Pressure vessels, also known as ASME pressure tanks, are a type of industrial equipment that are used for storing vapors, gases, or fluids at a pressure different than the ambient pressure. As they have to withstand operating pressure of more than 15 psi, they have to follow and pass stringent government regulations.
Pressure vessels have application in mining, refineries, and military equipment such as submarines. They are used for storing a number of gases like chlorine, petroleum, and ammonia. For different applications, different types of vessels are available such as air pressure tanks, vacuum tanks, and heat exchangers.
Pressure vessels may look like a simple cylindrical container; however, over time, they have played an important part in industrialization. It is documented that pressure vessels were used even in the sixteenth century for hauling up heavy weights underwater. In 1495, Leonardo da Vinci came with the idea and designed air pressured containers for lifting purposes. However, the present day application of pressure vessels was not devised until the advent of steam engines. In steam engines, pressure vessels were used as boilers, where steam was produced and contained for powering the cylinder.
In all external combustion engines, pressure vessels were major equipment. However, pressure vessels were also the most unreliable part of external combustion engines, as the technology for manufacturing pressure vessels was in the formative stage. Moreover, the quality of materials used for making vessels was poor. The failure of pressure vessels was usually catastrophic, causing damage to the machines and killing operators. They were the source of explosions in an array of industries on a daily basis.
The first effort to modernize pressure vessels and improve their safety emerged in the United States. In 1911, American Society of Mechanical Engineers (ASME), which was established in 1880, came up with the idea of standardizing codes for making pressure vessels and presented the Boiler and Pressure Vessel Code (BPVC). In 1914, first rules and codes for constructing pressure vessels were printed.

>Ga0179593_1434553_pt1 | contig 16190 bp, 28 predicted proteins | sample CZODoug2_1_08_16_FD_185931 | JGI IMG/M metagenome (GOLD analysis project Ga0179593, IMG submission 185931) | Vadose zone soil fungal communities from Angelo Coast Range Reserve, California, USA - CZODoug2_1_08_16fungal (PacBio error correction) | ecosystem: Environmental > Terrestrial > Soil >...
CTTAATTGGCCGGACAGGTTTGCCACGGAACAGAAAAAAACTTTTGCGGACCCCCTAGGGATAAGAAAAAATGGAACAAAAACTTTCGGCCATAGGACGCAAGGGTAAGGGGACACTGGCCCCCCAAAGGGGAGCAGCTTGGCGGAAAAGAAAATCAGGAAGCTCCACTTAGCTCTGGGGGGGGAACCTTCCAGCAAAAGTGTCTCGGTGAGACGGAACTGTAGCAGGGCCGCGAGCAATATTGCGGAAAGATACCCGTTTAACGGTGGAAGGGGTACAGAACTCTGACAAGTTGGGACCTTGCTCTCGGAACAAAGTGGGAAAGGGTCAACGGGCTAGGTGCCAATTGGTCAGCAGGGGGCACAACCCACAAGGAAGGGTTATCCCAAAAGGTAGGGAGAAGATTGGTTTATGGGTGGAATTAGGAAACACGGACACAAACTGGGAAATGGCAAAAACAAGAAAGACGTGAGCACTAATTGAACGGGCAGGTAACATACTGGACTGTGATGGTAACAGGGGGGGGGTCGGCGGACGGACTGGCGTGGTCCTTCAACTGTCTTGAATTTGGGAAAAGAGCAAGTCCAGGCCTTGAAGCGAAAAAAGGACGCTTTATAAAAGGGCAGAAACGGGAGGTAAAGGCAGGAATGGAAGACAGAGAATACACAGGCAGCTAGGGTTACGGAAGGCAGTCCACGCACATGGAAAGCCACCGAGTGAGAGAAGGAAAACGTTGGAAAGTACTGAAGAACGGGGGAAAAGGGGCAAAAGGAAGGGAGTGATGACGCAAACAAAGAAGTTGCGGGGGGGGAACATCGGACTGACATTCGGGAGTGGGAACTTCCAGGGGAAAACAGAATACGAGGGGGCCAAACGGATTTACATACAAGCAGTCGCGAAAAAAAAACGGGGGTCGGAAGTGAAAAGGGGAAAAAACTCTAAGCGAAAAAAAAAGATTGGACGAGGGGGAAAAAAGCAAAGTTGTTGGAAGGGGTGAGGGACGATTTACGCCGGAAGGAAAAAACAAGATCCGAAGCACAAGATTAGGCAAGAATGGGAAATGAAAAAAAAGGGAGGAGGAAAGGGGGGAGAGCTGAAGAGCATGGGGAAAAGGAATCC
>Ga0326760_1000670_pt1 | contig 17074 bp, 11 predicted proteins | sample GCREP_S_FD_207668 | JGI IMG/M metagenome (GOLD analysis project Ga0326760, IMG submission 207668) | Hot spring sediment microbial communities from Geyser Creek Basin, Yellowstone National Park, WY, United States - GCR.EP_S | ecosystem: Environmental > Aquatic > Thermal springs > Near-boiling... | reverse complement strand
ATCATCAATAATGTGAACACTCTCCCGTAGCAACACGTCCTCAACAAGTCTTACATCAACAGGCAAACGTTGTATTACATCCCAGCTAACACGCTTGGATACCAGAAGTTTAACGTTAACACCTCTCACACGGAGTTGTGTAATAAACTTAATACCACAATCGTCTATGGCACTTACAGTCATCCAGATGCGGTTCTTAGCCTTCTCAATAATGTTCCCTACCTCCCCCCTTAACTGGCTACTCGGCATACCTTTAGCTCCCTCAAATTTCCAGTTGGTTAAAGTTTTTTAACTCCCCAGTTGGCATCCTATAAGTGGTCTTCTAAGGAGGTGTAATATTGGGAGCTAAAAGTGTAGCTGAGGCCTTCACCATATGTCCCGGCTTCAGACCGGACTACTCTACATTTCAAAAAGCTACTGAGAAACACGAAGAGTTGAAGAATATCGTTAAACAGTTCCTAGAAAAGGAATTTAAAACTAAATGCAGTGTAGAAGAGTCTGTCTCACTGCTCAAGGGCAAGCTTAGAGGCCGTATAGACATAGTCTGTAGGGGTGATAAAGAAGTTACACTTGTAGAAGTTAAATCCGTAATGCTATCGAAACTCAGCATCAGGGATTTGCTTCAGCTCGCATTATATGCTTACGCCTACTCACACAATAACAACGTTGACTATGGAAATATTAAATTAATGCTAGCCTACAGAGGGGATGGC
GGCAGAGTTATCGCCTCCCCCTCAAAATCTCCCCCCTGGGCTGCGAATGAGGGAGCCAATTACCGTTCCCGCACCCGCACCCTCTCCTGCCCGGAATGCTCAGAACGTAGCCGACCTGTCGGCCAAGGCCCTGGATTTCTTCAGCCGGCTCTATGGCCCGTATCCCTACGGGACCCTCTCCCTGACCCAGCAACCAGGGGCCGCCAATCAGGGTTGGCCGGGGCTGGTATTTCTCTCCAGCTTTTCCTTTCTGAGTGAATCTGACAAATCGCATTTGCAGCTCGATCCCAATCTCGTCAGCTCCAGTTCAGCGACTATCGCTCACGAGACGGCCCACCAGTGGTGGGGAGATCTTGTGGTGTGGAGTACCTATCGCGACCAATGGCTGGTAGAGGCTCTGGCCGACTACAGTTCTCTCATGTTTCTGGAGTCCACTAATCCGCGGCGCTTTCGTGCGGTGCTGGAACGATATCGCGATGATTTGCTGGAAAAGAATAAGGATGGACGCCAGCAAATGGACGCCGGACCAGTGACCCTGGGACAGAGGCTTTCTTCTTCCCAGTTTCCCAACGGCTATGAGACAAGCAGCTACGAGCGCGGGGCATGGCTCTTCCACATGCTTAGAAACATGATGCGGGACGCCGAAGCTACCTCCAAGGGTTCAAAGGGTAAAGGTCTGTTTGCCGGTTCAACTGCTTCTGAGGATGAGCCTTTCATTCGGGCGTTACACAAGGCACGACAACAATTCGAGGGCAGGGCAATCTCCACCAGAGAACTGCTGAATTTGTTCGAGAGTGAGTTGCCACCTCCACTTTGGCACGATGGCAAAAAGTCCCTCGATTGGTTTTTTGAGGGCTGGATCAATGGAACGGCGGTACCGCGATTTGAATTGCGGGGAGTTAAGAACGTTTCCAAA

Since industries needed pressure vessel that could withstand 10,000 psi, in 1919, a new design of pressure vessels came on the market. To endure such high pressure, steel wires were spirally wounded around the tank and rods gave additional reinforcement. With this design, there was no rupture of the pressure vessels even under stressful conditions.
At the same time, welding replaced rivets, as industries, such as chemical plants and petroleum refineries, needed pressure vessels that could endure high temperature too. BPVC recognized how welding could make pressure vessels stronger and thus, safer, so welding was included in the code. It was the beginning of the modern manufacturing technique, as nearly all of them use welding for joining metal plates in vessels.
Over time, to make pressure vessels safer, different testing techniques and methods were developed, and it became mandatory that all pressure vessels go through an examination. Traditional tests are mainly destructive; however, the modern tests are non-destructive. These new tests include radiography and phased array ultrasonic. Moreover, for making pressure vessels safer, assessing methods have also played a major role. Modern assessing methods, such as finite element analysis, can identify stress points.